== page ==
‘True love’ had given promise of the wholesomeness he achieves, and is painted in homely colours: ‘I was not ready for marriage; I didn’t yet know whether I wanted to marry Katrin Vilde, even though I was irrevocably in love.’ He does get married to Katrin, for all her foreign name, and the marriage survives the designs of his associates.
As a programmatic dualiser among novelists, C.J. Koch is second to none. There are two of everything in his novel. Deirdre, who proves false, is, as Darcy is, ‘two people’, and the language of her ‘shape-changing’ might almost be that of Charlotte Brontë’s Villette, with its interest in inconsistency. This is a tale of two cities, there being ‘two Sydneys’ on show. According to Darcy, ‘Fairyland’s double’: ‘The Faery Otherworld had two aspects: dark and light; Hades and Elfland.’ Come to that, ‘the universe is double.’
This universe is indeed Manichean. It is alleged by the alternative theologians that we are trapped in matter, where we don’t belong. The material world is beyond God’s control, so that ‘fleshly sin’ – from which much of the novel can nevertheless be felt to shrink in fear and fascination – makes no sense. The spirit is locked in the body, but aspires to fly from it on the wings of folk-song. The doctrine proposes that the doubleness of things relates to the creation of the material world by a subordinate deity, a demiurge whose malignant shapes include that of the Old Testament Jehovah. It is a doctrine which can be traced to the mysteries of Occultism, and in which the shape of Jung can also be glimpsed. The true lover recognises in his beloved a ‘prototype’ – such prototypes may also be encountered in dreams, and can be regarded as ‘figures from another time’ – and is himself prototypical. Opposites attract, in such situations, by virtue of a primordial community of feeling. Duality and matrimony are aspects of one another – a person may double himself by getting married. This can be called an elective doctrine, in that it suggests that some people are more prototypical than others, and reminds us of how much is owed, in the romantic systems of the 19th and 20th centuries, to the religious salvations of previous times. Richard is saved, however, by more orthodox and more efficacious means.
That the novel is orthodox in terms of romantic tradition can’t be doubted. Here once more are flight, reincarnation, an authorised solitary enclosed in double talk and in the uncertainty this promotes. The novel is double, and its hero is double, and in quite a familiar way. Richard rejects the black magic and the ghost music that come to him: but the novel can seem to love it, and to suggest that there are two Richards, one of whom is brothering it out with Broderick and Darcy because of a sufferer’s wish to remove himself from the world, and that this Sydney sound is something very special. Not since Flann O’Brien has so much been made of Phouka the Fairy. We are meant to half-believe in Phouka, and, for that matter, in Hecate and Hades.
But only half-believe – so that there is something in the book both for the sceptical and for the superstitious reader. Most people are more superstitious than they let on. Whatever they may have to say on the subject, there are many who avoid cracks in the pavement, duck out from ladders, and take a shamefaced interest in their stars. The superstitious charge may often be faint, but most batteries can raise a twinge, and even a pang. I have to say that I was impressed – after failing to be alerted to the matter by the leer of a passing book-reviewer – to discover my namesake on Mr Koch’s page, just as I was impressed – immediately after completing my own last chapter, on the adversary double – to receive threatening visits and a measure of surveillance, together with some Old Testament writings on a wall – ‘Eye am that eye am’ – from a man whom, years before, I had barely known, but who had taken, I was told, to using my name at times, while seeing me, perhaps, as an enemy or oppressor. It’s a small world, and a double one. Or so it can seem.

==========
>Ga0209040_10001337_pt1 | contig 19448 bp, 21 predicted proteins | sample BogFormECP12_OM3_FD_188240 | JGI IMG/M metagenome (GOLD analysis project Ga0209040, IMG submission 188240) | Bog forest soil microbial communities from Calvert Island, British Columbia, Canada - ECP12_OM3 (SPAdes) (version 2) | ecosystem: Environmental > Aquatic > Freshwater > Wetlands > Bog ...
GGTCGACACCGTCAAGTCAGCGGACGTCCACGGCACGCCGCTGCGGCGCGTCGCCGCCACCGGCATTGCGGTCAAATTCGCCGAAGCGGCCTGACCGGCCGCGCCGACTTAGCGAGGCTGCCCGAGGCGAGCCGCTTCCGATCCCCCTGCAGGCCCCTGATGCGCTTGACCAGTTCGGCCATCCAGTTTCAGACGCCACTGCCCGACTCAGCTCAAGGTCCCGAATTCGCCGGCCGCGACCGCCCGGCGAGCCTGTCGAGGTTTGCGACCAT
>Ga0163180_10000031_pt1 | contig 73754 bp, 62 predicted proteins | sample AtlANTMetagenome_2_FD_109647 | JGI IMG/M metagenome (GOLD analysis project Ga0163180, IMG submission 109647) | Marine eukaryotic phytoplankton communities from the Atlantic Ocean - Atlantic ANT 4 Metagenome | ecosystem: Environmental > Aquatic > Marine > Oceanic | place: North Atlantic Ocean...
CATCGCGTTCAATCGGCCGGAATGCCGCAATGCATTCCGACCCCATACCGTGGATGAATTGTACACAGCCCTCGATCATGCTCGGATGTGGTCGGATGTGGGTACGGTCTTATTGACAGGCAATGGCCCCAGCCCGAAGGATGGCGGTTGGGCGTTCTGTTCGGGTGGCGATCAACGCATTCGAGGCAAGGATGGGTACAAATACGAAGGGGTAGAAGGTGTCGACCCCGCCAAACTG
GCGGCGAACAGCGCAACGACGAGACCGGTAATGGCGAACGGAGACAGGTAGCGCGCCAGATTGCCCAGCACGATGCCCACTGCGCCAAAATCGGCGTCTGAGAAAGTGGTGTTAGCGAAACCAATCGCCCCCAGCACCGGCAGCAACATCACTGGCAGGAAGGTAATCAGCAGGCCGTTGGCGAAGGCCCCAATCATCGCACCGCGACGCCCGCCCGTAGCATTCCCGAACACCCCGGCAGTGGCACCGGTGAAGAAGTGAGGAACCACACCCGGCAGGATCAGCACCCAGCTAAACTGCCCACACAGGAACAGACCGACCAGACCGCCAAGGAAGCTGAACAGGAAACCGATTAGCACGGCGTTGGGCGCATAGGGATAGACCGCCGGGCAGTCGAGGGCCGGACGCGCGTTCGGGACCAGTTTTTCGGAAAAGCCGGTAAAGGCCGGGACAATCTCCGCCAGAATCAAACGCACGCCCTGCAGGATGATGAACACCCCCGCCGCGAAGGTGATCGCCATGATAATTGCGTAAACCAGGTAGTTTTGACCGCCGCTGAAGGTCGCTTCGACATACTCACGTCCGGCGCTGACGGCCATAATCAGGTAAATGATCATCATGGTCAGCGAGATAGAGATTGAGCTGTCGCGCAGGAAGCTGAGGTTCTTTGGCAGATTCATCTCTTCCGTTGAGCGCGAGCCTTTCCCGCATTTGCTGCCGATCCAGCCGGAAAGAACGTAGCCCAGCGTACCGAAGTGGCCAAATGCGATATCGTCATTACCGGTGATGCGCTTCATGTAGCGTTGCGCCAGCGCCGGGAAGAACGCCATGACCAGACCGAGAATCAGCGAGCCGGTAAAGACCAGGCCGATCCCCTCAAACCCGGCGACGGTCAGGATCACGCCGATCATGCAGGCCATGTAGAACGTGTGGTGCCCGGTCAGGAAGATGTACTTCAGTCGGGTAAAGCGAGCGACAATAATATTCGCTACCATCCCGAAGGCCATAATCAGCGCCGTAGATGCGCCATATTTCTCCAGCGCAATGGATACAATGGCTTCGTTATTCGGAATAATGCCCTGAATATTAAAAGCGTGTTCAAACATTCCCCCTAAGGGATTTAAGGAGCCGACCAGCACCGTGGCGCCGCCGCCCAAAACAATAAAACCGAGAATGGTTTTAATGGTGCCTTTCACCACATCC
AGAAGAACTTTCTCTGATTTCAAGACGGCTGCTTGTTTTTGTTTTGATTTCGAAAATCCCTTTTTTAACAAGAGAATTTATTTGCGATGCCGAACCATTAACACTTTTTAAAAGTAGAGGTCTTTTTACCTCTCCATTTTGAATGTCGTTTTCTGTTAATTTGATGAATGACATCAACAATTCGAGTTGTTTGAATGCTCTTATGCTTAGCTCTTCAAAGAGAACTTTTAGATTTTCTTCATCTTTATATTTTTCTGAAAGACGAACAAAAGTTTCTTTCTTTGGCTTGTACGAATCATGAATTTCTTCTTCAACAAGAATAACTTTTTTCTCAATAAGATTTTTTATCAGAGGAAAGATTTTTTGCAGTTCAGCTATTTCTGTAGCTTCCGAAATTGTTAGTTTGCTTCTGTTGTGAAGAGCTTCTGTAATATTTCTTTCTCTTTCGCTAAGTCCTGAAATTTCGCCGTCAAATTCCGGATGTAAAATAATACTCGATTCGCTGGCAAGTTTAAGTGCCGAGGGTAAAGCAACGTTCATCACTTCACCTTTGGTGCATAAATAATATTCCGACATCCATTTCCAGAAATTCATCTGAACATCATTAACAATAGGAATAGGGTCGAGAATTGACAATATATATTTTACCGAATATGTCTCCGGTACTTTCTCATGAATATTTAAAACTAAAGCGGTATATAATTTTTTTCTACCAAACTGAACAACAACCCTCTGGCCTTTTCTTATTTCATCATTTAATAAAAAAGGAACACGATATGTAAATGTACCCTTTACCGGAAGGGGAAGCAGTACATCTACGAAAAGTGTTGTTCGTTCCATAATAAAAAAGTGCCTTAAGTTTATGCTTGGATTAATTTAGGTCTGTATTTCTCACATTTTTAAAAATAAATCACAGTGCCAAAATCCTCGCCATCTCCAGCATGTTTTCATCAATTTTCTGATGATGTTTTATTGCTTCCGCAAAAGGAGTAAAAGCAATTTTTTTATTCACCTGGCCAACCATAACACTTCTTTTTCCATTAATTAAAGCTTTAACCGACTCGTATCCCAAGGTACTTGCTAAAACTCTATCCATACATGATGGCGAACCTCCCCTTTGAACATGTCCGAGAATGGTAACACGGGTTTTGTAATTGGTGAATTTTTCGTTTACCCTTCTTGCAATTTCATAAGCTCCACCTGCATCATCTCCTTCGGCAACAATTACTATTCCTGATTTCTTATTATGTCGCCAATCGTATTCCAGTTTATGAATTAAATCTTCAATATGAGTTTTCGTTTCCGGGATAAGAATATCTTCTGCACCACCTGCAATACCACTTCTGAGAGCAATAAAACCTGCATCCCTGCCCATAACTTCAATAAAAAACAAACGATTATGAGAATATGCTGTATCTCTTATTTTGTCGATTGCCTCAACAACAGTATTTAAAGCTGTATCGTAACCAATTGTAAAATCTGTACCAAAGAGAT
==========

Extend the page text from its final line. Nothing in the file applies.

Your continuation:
I don’t report that I’ve entered a magic world, or warp, of hidden resemblances, universal duplication. Nor do I feel much sense of community or complicity with the writer on the wall, though I seem to see that there’s a sense in which he is what I might be, or am. As for Mr Koch’s hearty alderman, the coincidence of names directs my thoughts less to him than to his grandson, who is meant to command sympathy but doesn’t command mine. I can bring to mind mundane explanations which might fit these two different kinds of coincidence (with accident, presumably, playing rather more of a role in the case of the shared name). But I would like to think that an element of explanation might also be got from the literature of romantic duality, in which victims are oppressors and oppressors are victims, in which the excluded person who nevertheless wants to escape is likely to fall in with his double. This is a literature which is still being written, as I’ve said; we’re not having the kind of time which makes these fantasies redundant, though I don’t suppose the aptly-named Tasmania of Mr Koch’s romance will persuade many of its readers that the Devil has been causing trouble down under.